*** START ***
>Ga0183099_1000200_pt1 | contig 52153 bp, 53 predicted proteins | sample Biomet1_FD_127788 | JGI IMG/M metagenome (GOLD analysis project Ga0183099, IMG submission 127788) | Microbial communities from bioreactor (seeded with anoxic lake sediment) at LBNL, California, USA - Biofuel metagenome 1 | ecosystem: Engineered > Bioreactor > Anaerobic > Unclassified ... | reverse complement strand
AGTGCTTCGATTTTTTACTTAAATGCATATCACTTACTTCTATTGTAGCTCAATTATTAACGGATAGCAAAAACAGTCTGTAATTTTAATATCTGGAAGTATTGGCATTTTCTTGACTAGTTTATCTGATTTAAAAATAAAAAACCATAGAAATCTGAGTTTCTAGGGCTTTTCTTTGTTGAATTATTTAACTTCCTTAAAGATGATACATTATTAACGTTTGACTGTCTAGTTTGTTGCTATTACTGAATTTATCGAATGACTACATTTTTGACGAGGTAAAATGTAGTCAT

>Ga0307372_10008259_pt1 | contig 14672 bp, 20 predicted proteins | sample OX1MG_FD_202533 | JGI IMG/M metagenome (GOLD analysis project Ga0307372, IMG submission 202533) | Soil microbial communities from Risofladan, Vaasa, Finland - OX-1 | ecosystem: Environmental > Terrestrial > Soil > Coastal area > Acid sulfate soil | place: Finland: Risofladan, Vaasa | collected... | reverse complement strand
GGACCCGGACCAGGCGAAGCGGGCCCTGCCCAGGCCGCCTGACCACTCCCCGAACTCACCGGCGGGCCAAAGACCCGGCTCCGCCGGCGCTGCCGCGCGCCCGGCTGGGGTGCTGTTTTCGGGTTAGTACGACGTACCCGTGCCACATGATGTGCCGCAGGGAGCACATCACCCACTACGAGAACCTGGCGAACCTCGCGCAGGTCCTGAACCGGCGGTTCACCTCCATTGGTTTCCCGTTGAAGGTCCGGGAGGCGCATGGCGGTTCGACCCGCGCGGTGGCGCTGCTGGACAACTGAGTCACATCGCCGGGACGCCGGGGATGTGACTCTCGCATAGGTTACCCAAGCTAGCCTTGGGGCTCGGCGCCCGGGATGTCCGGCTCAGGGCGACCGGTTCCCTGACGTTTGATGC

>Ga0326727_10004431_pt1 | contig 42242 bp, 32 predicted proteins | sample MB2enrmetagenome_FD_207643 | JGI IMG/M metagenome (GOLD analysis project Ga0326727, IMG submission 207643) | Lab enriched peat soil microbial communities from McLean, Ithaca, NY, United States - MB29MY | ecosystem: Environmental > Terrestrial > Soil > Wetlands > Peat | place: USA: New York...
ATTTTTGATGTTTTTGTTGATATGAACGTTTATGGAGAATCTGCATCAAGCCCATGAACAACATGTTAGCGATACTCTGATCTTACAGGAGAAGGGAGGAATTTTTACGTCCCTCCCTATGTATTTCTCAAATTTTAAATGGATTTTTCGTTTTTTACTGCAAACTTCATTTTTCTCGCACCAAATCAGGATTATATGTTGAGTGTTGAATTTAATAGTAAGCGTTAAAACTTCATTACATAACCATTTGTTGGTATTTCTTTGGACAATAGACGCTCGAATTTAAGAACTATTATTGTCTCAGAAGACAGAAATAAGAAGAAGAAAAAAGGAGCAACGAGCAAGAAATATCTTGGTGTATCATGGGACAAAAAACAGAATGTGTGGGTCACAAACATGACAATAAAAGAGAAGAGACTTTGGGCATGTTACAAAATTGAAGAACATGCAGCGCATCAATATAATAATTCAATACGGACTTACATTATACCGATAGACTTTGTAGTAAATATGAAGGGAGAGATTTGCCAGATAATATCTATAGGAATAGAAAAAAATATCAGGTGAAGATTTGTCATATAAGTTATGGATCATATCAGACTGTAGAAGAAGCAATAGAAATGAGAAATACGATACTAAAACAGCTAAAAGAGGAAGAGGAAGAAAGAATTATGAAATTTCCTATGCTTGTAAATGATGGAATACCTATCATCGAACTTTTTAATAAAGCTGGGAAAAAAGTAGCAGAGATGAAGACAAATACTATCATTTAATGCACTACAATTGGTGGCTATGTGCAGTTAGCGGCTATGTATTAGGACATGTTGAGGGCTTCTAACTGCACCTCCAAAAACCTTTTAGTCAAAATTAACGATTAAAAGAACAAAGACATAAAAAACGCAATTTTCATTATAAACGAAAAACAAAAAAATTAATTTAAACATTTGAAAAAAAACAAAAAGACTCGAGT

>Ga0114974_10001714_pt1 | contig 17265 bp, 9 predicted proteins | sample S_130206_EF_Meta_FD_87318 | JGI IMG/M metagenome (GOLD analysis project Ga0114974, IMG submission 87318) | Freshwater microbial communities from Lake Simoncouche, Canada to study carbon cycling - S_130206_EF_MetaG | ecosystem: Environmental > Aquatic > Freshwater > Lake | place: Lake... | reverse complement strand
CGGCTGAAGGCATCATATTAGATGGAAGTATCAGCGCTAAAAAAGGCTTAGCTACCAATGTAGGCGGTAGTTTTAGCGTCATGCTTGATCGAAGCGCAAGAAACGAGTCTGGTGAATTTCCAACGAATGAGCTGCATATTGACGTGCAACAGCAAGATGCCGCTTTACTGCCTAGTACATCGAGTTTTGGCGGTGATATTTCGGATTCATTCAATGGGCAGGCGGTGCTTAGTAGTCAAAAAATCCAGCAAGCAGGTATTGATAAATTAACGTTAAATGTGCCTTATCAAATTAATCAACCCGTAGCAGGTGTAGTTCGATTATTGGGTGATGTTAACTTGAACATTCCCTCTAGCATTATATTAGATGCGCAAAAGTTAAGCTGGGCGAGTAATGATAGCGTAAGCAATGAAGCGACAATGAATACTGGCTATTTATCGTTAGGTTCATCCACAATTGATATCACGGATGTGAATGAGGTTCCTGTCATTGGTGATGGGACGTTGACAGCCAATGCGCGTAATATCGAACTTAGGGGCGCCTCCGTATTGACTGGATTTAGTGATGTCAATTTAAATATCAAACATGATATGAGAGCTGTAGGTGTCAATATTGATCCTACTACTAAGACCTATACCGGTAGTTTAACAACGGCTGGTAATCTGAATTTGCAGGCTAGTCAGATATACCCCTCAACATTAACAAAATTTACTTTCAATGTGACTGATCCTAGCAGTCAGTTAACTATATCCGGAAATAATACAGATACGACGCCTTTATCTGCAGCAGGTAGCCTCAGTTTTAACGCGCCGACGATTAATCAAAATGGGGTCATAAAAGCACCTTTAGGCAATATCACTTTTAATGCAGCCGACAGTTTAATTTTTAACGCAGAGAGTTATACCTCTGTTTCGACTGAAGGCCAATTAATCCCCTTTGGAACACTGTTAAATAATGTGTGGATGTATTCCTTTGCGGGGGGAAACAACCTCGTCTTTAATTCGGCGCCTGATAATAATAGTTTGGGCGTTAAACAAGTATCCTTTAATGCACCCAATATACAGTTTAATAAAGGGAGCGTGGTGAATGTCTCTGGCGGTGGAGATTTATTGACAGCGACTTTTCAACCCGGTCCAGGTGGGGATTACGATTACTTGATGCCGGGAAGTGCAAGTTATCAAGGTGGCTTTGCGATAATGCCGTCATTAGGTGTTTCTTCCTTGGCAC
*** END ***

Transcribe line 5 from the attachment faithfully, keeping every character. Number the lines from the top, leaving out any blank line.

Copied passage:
>Ga0326727_10004431_pt1 | contig 42242 bp, 32 predicted proteins | sample MB2enrmetagenome_FD_207643 | JGI IMG/M metagenome (GOLD analysis project Ga0326727, IMG submission 207643) | Lab enriched peat soil microbial communities from McLean, Ithaca, NY, United States - MB29MY | ecosystem: Environmental > Terrestrial > Soil > Wetlands > Peat | place: USA: New York...